Franklin D. Roosevelt DBQ Essay

Being Jewish anywhere in the world was hard in the 1930s and 40s. Almost all know about German jewish hardship, the systematic slaughter of millions of jews in death camps across Hitler’s empire, but what many do not understand is that anti-semitism was incredibly strong in the United States as well. However, in a time when almost none stood by their side, Franklin Delano Roosevelt seemed the only world leader who cared. However, his cabinet did not share his welcoming attitude, and attempted to sabotage him. Although Roosevelt demonstrated that he did care about saving the Jews, his administration perpetrated systematic denial of Jewish entry to the country. Because he did not do enough to investigate this until it was too late, he is…

In his 1935 letter to New York Governor Herbert Lehman, who asked him about allowing more jews in, he explained that they already were, and, “[C]onsular officers have been instructed that in cases where it is found that an immigration visa cannot obtain a supporting document . . . the requirement of such document may be waived” (Document 1). Roosevelt specifically instructed his officers to grant visas to those who were lacking sufficient paperwork. He obviously did care enough to try and ease entry into the United States. Not only that, but he also made sure no special preference was given to christians over jews. In 1936, Roosevelt gave his signature of approval to a statement that, “[I]t would not be appropriate for the president to support one particular class of Refugees” (Document 2). The corollary that Roosevelt had signed off on was specifically designed to block any attempt to give preferential treatment to christian refugees over jewish ones. He attempted to give jews a fair chance. In addition, after Kristallnacht, a night in November 1938 in which almost 100 jews were killed and thousands of jewish business where torched and looted in Nazi Germany, he gave a condemning public statement denouncing Germany for its actions, writing in the margins, “I myself could scarcely believe that such things could occur in a Twentieth Century Civilization” (Document 4). Roosevelt obvious cared deeply about the…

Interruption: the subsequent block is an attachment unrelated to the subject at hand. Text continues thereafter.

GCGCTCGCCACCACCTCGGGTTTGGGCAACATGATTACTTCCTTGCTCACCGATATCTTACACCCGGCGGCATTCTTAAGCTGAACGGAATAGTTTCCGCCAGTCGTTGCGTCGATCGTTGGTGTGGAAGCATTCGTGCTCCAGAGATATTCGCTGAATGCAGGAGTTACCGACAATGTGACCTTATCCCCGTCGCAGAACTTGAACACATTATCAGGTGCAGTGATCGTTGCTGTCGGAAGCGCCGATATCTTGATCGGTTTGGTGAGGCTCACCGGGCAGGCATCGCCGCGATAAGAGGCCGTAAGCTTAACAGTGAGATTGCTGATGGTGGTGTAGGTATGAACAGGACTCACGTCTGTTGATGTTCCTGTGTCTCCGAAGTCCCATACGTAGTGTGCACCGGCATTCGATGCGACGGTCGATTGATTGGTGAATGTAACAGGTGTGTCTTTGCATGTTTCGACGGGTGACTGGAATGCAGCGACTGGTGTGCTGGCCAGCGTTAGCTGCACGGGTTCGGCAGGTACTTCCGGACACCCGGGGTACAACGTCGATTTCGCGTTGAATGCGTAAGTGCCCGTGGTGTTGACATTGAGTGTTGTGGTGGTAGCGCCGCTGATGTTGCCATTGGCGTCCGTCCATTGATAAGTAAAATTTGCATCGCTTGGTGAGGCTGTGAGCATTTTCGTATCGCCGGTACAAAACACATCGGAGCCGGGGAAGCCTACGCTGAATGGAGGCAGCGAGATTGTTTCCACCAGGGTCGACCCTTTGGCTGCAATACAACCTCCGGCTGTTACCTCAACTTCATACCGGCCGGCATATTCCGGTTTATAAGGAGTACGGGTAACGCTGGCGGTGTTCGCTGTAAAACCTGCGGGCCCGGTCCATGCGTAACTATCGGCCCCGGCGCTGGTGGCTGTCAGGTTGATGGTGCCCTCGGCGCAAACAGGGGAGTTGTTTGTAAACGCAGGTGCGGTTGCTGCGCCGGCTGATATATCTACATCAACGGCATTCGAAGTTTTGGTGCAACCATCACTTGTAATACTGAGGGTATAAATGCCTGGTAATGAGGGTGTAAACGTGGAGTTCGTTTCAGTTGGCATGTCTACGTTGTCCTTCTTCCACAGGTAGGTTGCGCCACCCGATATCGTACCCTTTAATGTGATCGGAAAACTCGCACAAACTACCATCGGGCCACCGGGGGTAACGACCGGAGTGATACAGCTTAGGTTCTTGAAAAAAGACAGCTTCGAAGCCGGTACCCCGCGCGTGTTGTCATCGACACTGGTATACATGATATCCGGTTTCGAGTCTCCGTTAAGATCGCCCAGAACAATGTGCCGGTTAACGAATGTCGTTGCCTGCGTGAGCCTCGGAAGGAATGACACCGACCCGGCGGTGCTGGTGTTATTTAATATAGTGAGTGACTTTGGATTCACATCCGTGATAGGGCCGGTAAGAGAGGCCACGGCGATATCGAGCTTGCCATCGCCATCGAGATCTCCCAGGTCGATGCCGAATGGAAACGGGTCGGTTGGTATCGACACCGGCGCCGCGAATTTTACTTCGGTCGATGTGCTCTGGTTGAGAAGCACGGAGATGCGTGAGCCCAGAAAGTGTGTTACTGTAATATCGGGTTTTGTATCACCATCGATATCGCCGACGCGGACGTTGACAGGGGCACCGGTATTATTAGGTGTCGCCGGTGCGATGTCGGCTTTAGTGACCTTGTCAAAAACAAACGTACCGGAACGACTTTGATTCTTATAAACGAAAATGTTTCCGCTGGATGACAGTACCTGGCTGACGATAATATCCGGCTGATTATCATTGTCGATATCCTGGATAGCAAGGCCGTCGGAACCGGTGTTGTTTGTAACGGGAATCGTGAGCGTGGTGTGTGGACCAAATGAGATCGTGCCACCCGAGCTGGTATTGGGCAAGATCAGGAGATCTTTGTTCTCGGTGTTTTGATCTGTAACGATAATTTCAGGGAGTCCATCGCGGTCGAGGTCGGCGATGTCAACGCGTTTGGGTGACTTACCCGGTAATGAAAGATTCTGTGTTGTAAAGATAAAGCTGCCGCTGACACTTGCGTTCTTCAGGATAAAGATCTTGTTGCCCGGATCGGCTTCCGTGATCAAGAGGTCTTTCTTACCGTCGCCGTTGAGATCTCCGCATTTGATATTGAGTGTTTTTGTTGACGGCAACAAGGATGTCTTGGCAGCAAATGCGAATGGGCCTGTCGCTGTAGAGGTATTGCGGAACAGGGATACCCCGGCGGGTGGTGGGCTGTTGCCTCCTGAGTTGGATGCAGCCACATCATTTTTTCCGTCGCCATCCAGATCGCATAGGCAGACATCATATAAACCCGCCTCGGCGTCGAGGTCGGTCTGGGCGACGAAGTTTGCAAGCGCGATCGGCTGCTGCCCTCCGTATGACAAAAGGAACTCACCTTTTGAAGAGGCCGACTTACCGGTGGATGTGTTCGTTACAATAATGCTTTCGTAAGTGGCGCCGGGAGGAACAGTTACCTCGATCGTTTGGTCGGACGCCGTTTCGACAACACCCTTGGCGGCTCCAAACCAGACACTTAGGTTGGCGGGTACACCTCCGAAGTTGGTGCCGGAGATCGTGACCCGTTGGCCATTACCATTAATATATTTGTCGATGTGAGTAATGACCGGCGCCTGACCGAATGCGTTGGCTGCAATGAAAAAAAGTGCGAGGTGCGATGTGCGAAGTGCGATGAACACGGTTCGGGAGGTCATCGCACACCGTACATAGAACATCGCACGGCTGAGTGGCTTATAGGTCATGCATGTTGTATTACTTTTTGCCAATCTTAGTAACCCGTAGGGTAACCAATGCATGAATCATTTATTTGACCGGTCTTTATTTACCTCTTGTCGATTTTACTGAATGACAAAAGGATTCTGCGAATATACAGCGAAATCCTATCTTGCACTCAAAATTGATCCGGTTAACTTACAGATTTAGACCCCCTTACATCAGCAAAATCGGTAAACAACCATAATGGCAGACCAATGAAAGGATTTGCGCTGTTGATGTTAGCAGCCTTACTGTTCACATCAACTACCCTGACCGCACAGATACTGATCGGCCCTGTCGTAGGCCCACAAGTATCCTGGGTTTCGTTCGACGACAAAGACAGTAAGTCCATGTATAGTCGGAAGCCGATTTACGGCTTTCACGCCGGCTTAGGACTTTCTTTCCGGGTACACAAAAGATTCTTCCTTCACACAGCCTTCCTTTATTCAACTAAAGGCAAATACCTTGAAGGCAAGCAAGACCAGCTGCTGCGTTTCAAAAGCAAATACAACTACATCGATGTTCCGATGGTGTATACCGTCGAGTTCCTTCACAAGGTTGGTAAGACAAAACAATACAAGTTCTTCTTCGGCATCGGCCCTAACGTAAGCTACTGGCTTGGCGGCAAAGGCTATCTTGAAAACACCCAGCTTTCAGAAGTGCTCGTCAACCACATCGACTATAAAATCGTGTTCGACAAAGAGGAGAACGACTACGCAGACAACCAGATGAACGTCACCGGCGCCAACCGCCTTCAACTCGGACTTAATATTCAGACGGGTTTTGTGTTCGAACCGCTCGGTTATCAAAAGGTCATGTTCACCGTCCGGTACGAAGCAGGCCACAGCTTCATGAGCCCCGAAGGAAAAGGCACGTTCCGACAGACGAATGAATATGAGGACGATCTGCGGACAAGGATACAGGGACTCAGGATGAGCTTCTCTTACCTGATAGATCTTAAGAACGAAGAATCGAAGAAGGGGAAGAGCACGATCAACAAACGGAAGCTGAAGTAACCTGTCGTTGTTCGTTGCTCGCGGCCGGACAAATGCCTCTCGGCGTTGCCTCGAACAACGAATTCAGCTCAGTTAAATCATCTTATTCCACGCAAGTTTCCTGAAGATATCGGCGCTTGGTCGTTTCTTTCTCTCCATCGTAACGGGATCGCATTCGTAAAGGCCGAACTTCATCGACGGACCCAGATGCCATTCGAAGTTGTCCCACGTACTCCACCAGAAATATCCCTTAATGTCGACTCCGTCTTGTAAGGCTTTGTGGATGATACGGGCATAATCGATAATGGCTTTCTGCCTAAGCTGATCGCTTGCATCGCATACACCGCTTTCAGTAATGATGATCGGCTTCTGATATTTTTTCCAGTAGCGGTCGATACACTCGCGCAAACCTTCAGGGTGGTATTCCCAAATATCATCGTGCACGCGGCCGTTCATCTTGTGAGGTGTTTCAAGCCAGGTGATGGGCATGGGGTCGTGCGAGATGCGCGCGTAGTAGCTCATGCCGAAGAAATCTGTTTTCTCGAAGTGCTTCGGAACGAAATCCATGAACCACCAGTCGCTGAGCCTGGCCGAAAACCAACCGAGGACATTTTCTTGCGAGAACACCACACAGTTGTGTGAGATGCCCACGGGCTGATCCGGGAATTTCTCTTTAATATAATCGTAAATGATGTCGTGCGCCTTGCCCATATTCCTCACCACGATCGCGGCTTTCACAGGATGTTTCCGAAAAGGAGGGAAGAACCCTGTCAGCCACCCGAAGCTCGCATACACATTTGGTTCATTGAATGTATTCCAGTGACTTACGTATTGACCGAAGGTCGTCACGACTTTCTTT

In aforementioned letter to Governor Herbert Lehman, he foolishly wrote, “I believe that the department of state have had no other desire than to carry out the immigration duties placed upon them by the immigration acts of 1924” (Document 1). Roosevelt, as of 1935 when this letter was written, believed that the state department was doing every possible thing it could to save jews in Europe. This could be true, but even without Breckenridge Long, the anti-semitic assistant Secretary of State that would later be appointed and intentionally deny visas to jews based on red tape, the State Department was still remarkably anti-semitic. The fact that the president wrote that he merely “believed” the state department was not up to no good leads one to believe that he did no verification while looking into them. He simply operated on a false assumption that all would comply. And this assumption cost millions their lives. Once Breckenridge Long was appointed in 1940, the denial of visas became verified and systematic. In a damning memo, written soon after he was appointed in 1940, but hidden from all but the state department, he advised to, “[P]ostpone and postpone and postpone the granting of the visas” (Film) in order to keep jews out. This was a major scandal in the administration, but it should have been seen coming, given Breckenridge’s history. Edward Stettinius, Undersecretary of State at…